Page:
Black Rapid Double Strap RS DR-1 Review
In the beginning, photographers had one camera. Until the late 1920's, you'd be hard-pressed to find someone toting around two or more view cameras; it just wasn't economical. Besides, back then, clients gave time a little more consideration, what with glass plates, tintypes, and large film to develop. Fast forward to the 1950's and 60's where rangefinder cameras and medium format ruled the day. It made sense to have more than one camera, each for different focal lengths, client needs, film speeds, etc. Not everybody had two bodies, but those that did found their job easier with the inclusion of another body. Unfortunately for photogs of that day, they had to deal with choking on leather and/or more uncomfortable straps.
Let's take another time skip to the digital age/today where showing up with two cameras at a wedding means you're probably related to the family, but not the hired photographer. Ok, enough cheap shots at "Uncle Bob", but seriously, two cameras is a must for most situations (except vacation, where you should be relaxing). So besides juggling the manufacturer provided straps between two arms, a neck, or all of the above, what can a busy photographer do? The answer is sling it up with the R-Strap.
If you haven't heard of the R-Strap yet, don't worry, you're only about two years behind, and should probably watch this:
And now for a closer look at today's review, the RS DR-1:
Ok, so its cool looking, and Black Rapid has you convinced you can gun somebody down with your new strap, but what can it really offer you? For one thing, it completely eliminates strap burn. By placing the double strap over your shoulders and across your back and chest, weight is distributed more evenly and allows you to move more freely. With smaller gear, this isn't much of a big deal. But when you're photographing a baseball tournament with a 1D + 70-200 f/2.8 and a 50D + 300 f/2.8* on board, weight becomes an issue, FAST.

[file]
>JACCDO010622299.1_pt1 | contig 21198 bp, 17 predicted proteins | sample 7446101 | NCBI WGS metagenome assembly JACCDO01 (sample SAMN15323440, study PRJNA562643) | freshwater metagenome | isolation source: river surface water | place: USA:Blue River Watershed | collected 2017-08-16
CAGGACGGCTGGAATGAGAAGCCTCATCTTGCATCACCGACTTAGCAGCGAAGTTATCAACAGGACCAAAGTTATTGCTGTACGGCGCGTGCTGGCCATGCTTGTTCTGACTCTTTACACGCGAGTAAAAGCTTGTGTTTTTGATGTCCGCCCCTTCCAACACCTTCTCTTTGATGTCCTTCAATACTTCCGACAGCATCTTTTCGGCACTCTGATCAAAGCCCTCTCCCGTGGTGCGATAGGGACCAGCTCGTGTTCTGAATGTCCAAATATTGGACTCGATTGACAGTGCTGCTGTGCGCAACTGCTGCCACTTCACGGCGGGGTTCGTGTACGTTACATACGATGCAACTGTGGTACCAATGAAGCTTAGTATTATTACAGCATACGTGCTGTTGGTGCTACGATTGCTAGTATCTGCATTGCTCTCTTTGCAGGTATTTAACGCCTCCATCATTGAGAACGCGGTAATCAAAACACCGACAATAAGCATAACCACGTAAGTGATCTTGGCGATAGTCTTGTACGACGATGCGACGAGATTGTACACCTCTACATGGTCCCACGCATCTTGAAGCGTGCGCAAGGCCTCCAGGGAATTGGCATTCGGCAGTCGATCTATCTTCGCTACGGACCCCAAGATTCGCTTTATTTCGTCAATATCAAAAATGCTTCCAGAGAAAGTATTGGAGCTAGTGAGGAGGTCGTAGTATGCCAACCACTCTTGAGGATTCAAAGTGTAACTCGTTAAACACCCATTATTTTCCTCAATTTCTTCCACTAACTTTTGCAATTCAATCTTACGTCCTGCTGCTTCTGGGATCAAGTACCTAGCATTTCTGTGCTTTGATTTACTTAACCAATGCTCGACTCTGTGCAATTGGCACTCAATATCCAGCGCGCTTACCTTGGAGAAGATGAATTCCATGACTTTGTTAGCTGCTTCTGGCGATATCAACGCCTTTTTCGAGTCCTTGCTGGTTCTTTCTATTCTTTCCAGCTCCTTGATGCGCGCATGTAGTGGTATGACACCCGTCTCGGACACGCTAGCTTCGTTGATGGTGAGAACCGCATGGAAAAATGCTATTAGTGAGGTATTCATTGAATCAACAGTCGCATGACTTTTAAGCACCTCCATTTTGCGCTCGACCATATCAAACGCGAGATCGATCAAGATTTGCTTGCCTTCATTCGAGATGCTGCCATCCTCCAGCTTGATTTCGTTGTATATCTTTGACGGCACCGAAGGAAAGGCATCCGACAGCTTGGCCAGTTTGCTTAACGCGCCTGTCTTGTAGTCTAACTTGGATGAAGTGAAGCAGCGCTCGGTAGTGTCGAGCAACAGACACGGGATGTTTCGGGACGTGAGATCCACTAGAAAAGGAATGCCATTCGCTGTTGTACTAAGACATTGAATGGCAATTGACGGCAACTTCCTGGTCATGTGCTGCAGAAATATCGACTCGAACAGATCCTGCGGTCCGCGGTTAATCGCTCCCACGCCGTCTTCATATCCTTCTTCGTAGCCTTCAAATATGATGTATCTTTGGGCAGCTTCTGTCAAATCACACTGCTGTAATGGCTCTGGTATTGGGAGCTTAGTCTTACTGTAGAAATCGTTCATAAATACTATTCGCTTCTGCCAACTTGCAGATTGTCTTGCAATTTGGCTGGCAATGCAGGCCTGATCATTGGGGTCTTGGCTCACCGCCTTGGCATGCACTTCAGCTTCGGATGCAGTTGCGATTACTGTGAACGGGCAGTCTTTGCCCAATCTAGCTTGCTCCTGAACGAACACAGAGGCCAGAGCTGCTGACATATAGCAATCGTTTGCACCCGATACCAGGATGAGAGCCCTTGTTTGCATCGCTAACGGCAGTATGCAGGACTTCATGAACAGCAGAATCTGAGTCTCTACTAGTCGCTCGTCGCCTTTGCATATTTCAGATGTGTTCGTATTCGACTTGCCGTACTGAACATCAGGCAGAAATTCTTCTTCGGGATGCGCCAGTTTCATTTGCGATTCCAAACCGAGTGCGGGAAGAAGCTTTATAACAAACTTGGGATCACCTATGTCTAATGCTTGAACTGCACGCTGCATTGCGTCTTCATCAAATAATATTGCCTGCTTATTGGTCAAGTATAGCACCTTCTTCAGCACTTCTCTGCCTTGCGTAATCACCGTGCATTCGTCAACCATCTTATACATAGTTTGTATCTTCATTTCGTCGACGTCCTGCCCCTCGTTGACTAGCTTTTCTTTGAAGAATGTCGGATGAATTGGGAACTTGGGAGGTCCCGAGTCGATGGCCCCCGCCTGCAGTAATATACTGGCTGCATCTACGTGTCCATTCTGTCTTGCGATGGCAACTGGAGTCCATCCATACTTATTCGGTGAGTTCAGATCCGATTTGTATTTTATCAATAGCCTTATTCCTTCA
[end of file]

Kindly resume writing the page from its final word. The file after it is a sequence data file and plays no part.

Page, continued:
*The 300mm f/2.8 is strongly discouraged with R-Strap usage due to its excessive weight. I've tried it on multiple times with no troubles.
So we've covered running around and thinking that you look cool during a sports tournament, but what about an event that's a little more dressy, say a wedding? Well, the RS DR-1 comes in handy once again. By adjusting the length of the strap to just below a suit jacket opening, the R-Strap allows you to wear an open jacket over-top itself, and still shoot comfortably. I personally haven't tried it with a vest, but have heard through the grapevine that it’s a bit more of a hassle. Adjusting the position where the strap "catches" your camera is also a cinch, easily adapting to whatever equipment combinations you throw at it. The last wedding I posted on the 52 project, weeks 4&5, I was using the RS DR-1 interchangeably between 3 cameras: a 1D mark ii, a 5D mark ii, and a Hasselblad 500C, all very differently weighted cameras, with no hassle whatsoever.
For those that don't like reading as much, here's some key bullet points:
- Solid build materials on strap and mount rings
- Holds 2 DSLRs + long lens + flash easily
- There's little to know when it comes to using it. Got a tripod screw mount? You're set.
- Breaks down into 2 separate, functioning R-Straps
- Adapts easily to a variety of equipment combinations
- One size fits most*
*if your chest size exceeds 50" maybe event photography shouldn't be your gig.
- Tripod mount rings known to slip (Google "R-strap" "fail")
- Carbinger screw locks too tightly sometimes, need pliers to get open again
- It's not cheap, $130 for a well made strap, but come on
- Makes you a little more conspicuous when shooting an outdoor event
Bottom line, this strap is worth the money if you're always fumbling around with multiple camera bodies. It does what it advertises, and takes a beating as it's only a strap. It won't make you a cooler guy or a better photographer, but it may keep you more relaxed during a hectic event which could lead to a more successful day. More often than not, it'll keep gear where you need it, when you want it, and out of harms way. In this profession, that's the best we could hope for.